2023 in review

Read our review of 2023, and a summary of our reports, articles and media coverage below

It’s been another year of political drama, division and chaos, with concerns around inflation and the pressure this puts on public services being a recurrent theme.

Whilst inflation has fallen from its peak, meaning Rishi Sunak can say he has met his target of halving inflation, the current 3.9% figure remains at almost double the Banks of England’s 2% target.

High interest rates continue to put a squeeze on mortgage holders, corporate investment and those on fixed incomes.

Whilst the inflation shock might be fading, the cost of living crisis is far from over, with many of the price rises having been baked in.

This has contributed to continued significant industrial action, largely concentrated in the public and transport sectors, where unionisation rates are highest. Whilst there have been some settlements, many disputes remain unsolved.

Despite the complaints about pay and conditions from ordinary workers across various sectors, there has also been complaints over pay of CEO – and not in the way you might expect, with Julia Hoggett – CEO of the London Stock Exchange – sparking controversy by warning that UK CEOs are paid too little by international standards. Meanwhile the Financial Conduct Authority went ahead with announcing the scrapping of the cap on bankers’ bonuses, first promised by the Truss government last year.

Analyses of inequality and high pay underscored that the economic pain was not distributed evenly. Indeed, our report found that pay inequalities at UK’s largest companies remain constant, despite the ‘cost of living’ crisis.

In difficult economic circumstances, how we share the wealth we do have becomes increasingly important.

With an election due next year, hopefully low pay and inequality will sit more squarely on the agenda.


High Pay Centre analysis of FTSE 350 pay ratios Pay inequalities at UK’s largest companies remain constant, despite ‘cost of living’ crisis

High Pay Centre ‘Corporate Governance Code’ consultation submission Our response to the Financial Reporting Council’s consultation on the Corporate Governance Code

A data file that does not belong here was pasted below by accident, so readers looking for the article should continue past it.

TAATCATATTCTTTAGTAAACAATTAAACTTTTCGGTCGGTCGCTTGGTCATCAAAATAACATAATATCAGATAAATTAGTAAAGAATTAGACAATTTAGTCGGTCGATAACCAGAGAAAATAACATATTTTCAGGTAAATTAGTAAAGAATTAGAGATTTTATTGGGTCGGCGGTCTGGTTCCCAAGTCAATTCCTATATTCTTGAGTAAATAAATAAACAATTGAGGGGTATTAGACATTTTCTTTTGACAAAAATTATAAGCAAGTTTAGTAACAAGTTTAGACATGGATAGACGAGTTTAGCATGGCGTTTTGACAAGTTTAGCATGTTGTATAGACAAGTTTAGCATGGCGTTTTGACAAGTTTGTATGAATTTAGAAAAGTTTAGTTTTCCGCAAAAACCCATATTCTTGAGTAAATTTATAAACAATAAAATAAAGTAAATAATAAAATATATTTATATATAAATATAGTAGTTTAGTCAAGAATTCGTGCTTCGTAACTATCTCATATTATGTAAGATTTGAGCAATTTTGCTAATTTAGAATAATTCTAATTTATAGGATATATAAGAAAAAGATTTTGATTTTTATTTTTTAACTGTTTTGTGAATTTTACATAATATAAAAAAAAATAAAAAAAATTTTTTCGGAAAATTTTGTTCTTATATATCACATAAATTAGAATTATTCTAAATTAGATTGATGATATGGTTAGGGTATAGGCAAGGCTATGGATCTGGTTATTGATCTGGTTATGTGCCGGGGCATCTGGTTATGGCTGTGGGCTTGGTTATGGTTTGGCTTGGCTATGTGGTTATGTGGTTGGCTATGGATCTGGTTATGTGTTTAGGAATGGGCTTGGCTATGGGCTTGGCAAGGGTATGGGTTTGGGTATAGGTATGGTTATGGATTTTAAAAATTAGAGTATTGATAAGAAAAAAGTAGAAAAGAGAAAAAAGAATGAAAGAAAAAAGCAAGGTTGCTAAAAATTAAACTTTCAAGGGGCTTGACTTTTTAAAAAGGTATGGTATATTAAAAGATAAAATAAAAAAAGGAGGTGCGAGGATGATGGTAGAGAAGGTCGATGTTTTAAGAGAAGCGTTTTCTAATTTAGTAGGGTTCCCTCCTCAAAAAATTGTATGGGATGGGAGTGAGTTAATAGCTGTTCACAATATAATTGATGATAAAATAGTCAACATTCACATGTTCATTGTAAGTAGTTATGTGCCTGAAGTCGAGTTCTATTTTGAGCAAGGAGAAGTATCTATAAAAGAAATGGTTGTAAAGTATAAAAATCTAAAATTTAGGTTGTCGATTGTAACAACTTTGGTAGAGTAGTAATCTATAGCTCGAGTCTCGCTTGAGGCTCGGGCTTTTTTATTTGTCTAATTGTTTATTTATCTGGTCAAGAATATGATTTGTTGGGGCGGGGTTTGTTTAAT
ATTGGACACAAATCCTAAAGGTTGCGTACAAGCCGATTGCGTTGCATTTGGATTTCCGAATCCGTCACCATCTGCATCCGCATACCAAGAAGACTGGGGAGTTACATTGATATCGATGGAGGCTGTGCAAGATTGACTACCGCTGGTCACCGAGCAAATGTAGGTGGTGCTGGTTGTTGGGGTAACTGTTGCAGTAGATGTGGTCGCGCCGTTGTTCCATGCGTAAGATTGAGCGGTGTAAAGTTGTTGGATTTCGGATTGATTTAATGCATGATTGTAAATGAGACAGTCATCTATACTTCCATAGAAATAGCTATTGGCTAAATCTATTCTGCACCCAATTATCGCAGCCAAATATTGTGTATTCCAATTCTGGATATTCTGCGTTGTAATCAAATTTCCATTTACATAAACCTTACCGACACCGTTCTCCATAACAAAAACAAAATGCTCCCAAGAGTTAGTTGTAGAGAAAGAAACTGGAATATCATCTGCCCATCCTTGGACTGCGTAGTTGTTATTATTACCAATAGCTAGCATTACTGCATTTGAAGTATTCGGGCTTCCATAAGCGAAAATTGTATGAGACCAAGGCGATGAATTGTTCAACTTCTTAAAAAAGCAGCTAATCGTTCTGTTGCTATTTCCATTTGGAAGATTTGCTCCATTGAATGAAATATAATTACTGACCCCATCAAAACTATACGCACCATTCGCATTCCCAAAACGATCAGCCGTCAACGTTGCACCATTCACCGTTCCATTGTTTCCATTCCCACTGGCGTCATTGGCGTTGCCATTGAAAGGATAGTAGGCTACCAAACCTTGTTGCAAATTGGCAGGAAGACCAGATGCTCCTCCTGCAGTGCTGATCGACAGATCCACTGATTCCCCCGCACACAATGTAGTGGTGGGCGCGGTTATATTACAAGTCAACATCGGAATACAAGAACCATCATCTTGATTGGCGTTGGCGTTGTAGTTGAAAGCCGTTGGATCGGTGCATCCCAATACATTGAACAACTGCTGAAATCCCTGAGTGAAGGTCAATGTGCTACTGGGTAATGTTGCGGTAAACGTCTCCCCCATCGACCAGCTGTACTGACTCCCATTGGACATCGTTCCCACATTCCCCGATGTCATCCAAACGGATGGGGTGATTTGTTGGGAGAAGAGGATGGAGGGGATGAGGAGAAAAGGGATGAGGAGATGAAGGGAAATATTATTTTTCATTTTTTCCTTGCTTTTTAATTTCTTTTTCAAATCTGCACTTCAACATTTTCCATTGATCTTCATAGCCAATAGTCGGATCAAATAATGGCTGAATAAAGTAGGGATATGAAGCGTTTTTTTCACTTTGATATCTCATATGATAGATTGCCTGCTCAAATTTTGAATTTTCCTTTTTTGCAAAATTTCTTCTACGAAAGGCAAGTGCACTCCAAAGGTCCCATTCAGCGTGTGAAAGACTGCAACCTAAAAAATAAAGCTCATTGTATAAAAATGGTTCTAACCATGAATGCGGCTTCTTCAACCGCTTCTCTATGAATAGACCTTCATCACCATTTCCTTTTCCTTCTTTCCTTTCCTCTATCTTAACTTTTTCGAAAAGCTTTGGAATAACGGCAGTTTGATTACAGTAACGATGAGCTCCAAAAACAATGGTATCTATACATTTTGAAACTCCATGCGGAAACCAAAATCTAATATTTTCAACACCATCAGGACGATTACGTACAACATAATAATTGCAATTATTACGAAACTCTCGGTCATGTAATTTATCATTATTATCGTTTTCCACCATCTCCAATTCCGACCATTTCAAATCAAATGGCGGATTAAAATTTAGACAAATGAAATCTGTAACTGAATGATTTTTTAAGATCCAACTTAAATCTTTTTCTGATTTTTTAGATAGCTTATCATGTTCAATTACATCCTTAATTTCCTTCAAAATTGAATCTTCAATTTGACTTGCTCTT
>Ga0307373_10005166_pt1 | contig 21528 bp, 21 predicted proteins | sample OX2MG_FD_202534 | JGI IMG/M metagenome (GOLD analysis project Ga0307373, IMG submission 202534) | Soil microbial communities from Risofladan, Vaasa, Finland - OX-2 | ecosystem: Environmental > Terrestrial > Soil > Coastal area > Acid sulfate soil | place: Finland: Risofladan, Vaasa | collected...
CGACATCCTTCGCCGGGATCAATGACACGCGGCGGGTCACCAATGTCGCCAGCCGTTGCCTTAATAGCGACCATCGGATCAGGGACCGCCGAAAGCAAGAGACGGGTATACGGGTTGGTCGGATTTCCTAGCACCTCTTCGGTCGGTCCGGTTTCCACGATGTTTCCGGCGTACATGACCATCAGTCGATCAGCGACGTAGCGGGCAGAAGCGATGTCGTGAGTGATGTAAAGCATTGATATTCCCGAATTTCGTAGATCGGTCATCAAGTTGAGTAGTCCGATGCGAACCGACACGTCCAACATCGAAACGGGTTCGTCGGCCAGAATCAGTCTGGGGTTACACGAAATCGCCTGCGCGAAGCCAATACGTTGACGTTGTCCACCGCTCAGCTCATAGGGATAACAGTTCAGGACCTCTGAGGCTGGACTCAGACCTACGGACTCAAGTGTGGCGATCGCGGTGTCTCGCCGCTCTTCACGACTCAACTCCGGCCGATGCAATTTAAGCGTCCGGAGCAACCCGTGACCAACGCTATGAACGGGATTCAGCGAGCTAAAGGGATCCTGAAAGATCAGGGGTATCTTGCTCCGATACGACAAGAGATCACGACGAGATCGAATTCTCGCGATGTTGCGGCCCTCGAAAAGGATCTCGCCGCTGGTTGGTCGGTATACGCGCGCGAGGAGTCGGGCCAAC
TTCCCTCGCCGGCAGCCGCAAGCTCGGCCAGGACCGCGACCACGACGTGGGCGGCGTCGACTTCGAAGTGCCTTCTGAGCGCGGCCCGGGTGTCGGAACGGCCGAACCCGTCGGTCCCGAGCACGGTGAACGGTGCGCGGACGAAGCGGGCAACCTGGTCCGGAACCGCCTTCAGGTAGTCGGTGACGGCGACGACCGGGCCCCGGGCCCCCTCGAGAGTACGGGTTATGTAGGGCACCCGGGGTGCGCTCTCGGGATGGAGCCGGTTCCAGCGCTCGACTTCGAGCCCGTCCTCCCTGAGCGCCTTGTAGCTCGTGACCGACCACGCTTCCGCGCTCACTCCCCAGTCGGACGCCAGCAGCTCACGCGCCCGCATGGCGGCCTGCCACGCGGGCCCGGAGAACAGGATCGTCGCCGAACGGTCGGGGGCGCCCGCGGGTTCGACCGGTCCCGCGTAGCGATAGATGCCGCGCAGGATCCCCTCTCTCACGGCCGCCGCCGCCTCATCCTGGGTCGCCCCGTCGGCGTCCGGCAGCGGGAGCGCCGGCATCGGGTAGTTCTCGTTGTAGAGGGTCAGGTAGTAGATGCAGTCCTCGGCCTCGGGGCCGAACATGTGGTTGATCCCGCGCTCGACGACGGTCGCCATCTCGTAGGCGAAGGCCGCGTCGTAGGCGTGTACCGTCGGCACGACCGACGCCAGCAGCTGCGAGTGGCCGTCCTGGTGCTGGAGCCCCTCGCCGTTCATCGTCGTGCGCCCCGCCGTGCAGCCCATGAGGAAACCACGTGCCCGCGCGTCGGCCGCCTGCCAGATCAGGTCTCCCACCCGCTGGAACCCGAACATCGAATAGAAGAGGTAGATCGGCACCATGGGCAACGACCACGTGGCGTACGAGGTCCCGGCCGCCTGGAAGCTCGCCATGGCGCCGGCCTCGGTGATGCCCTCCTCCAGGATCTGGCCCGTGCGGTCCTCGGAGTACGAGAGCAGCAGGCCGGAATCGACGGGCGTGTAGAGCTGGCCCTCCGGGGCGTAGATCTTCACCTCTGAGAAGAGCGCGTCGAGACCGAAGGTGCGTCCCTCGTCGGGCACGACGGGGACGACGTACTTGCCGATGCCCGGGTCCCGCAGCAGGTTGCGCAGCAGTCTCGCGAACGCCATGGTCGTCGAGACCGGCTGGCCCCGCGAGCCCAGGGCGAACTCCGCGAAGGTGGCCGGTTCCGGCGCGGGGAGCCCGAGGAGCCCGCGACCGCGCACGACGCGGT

Analysis of CEO Pay in 2022 Our annual analysis of CEO pay at UK listed companies found that median FTSE 100 CEO pay increased from £3.38m in 2021 to £3.91m in 2022

The value of people expertise on corporate boards CIPD research supported by the High Pay Centre shows a lack of people expertise on the boards of the UK’s largest listed companies

Who Won? Who Lost? The Distributional Impact of COVID-19 Government Support for Business New research from Aston University supported by the High Pay Centre examines how different stakeholders at the UK’s largest businesses – board executives, shareholders, and workers – fared during and after the peak of the pandemic

Blogs and OpEds

5 Key Takeaways from the FTSE CEO Pay Report 2022 by Rosie Neville

What we learnt from this year’s Tax List by Andrew Speke

Why workforce reporting matters – investors care, and companies should too by Harry Window

High Pay Centre in the media

Policies which please the City are unlikely to be the ones which solve the UK’s economic ails – Our reaction to the scrapping of the cap on bankers’ bonuses

CEO pay increased by £500k in 2022 – the reaction – Front page coverage for HPC’s annual CEO pay report as FTSE 100 pay increased by 16% in 2022

Controversy over London Stock Exchange Head calls for higher CEO pay – HPC research and commentary cited in debate about top pay

Britain’s highest paid CEO gets a pay cut – Our reaction to Denise Coates’ pay cut, which would still leave her as one of the best paid CEOs in the world

FTSE 100 CEOs paid in less than 3 days what a typical UK worker is paid in a year Media coverage of High Pay Hour 2023